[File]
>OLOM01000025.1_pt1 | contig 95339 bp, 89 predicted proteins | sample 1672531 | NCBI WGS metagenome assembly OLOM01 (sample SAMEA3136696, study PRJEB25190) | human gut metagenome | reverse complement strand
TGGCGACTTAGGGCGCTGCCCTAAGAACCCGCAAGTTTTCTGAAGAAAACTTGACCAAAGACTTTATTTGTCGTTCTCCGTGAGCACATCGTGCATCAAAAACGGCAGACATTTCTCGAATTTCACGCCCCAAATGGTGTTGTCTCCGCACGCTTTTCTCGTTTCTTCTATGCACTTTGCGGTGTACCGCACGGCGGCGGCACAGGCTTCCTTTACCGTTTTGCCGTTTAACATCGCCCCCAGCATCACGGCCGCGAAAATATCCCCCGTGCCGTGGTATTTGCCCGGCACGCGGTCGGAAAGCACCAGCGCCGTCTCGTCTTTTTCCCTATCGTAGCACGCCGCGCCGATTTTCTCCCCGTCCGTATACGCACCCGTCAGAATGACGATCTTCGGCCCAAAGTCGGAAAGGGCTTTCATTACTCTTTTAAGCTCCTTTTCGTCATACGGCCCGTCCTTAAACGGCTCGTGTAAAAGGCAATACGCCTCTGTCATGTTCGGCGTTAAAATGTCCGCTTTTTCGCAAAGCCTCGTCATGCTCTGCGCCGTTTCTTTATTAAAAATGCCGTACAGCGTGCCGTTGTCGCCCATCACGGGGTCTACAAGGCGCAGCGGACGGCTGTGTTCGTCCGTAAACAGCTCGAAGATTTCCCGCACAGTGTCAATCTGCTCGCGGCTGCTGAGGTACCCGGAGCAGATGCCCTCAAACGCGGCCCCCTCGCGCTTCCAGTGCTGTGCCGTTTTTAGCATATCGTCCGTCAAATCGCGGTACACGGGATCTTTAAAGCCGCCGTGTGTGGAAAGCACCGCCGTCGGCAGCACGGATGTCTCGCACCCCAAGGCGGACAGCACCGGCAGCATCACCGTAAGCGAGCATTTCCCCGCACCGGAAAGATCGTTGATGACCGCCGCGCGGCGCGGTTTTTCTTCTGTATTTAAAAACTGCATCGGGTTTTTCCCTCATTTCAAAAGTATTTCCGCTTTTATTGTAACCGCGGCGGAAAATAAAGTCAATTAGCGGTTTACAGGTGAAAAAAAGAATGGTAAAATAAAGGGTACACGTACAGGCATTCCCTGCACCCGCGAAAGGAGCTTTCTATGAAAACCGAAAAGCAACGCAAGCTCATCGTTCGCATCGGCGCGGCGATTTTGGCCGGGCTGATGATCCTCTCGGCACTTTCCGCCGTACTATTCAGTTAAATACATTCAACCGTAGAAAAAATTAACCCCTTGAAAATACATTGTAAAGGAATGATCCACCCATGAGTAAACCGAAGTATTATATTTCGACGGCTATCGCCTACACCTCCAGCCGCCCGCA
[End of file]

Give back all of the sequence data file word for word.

>OLOM01000025.1_pt1 | contig 95339 bp, 89 predicted proteins | sample 1672531 | NCBI WGS metagenome assembly OLOM01 (sample SAMEA3136696, study PRJEB25190) | human gut metagenome | reverse complement strand
TGGCGACTTAGGGCGCTGCCCTAAGAACCCGCAAGTTTTCTGAAGAAAACTTGACCAAAGACTTTATTTGTCGTTCTCCGTGAGCACATCGTGCATCAAAAACGGCAGACATTTCTCGAATTTCACGCCCCAAATGGTGTTGTCTCCGCACGCTTTTCTCGTTTCTTCTATGCACTTTGCGGTGTACCGCACGGCGGCGGCACAGGCTTCCTTTACCGTTTTGCCGTTTAACATCGCCCCCAGCATCACGGCCGCGAAAATATCCCCCGTGCCGTGGTATTTGCCCGGCACGCGGTCGGAAAGCACCAGCGCCGTCTCGTCTTTTTCCCTATCGTAGCACGCCGCGCCGATTTTCTCCCCGTCCGTATACGCACCCGTCAGAATGACGATCTTCGGCCCAAAGTCGGAAAGGGCTTTCATTACTCTTTTAAGCTCCTTTTCGTCATACGGCCCGTCCTTAAACGGCTCGTGTAAAAGGCAATACGCCTCTGTCATGTTCGGCGTTAAAATGTCCGCTTTTTCGCAAAGCCTCGTCATGCTCTGCGCCGTTTCTTTATTAAAAATGCCGTACAGCGTGCCGTTGTCGCCCATCACGGGGTCTACAAGGCGCAGCGGACGGCTGTGTTCGTCCGTAAACAGCTCGAAGATTTCCCGCACAGTGTCAATCTGCTCGCGGCTGCTGAGGTACCCGGAGCAGATGCCCTCAAACGCGGCCCCCTCGCGCTTCCAGTGCTGTGCCGTTTTTAGCATATCGTCCGTCAAATCGCGGTACACGGGATCTTTAAAGCCGCCGTGTGTGGAAAGCACCGCCGTCGGCAGCACGGATGTCTCGCACCCCAAGGCGGACAGCACCGGCAGCATCACCGTAAGCGAGCATTTCCCCGCACCGGAAAGATCGTTGATGACCGCCGCGCGGCGCGGTTTTTCTTCTGTATTTAAAAACTGCATCGGGTTTTTCCCTCATTTCAAAAGTATTTCCGCTTTTATTGTAACCGCGGCGGAAAATAAAGTCAATTAGCGGTTTACAGGTGAAAAAAAGAATGGTAAAATAAAGGGTACACGTACAGGCATTCCCTGCACCCGCGAAAGGAGCTTTCTATGAAAACCGAAAAGCAACGCAAGCTCATCGTTCGCATCGGCGCGGCGATTTTGGCCGGGCTGATGATCCTCTCGGCACTTTCCGCCGTACTATTCAGTTAAATACATTCAACCGTAGAAAAAATTAACCCCTTGAAAATACATTGTAAAGGAATGATCCACCCATGAGTAAACCGAAGTATTATATTTCGACGGCTATCGCCTACACCTCCAGCCGCCCGCA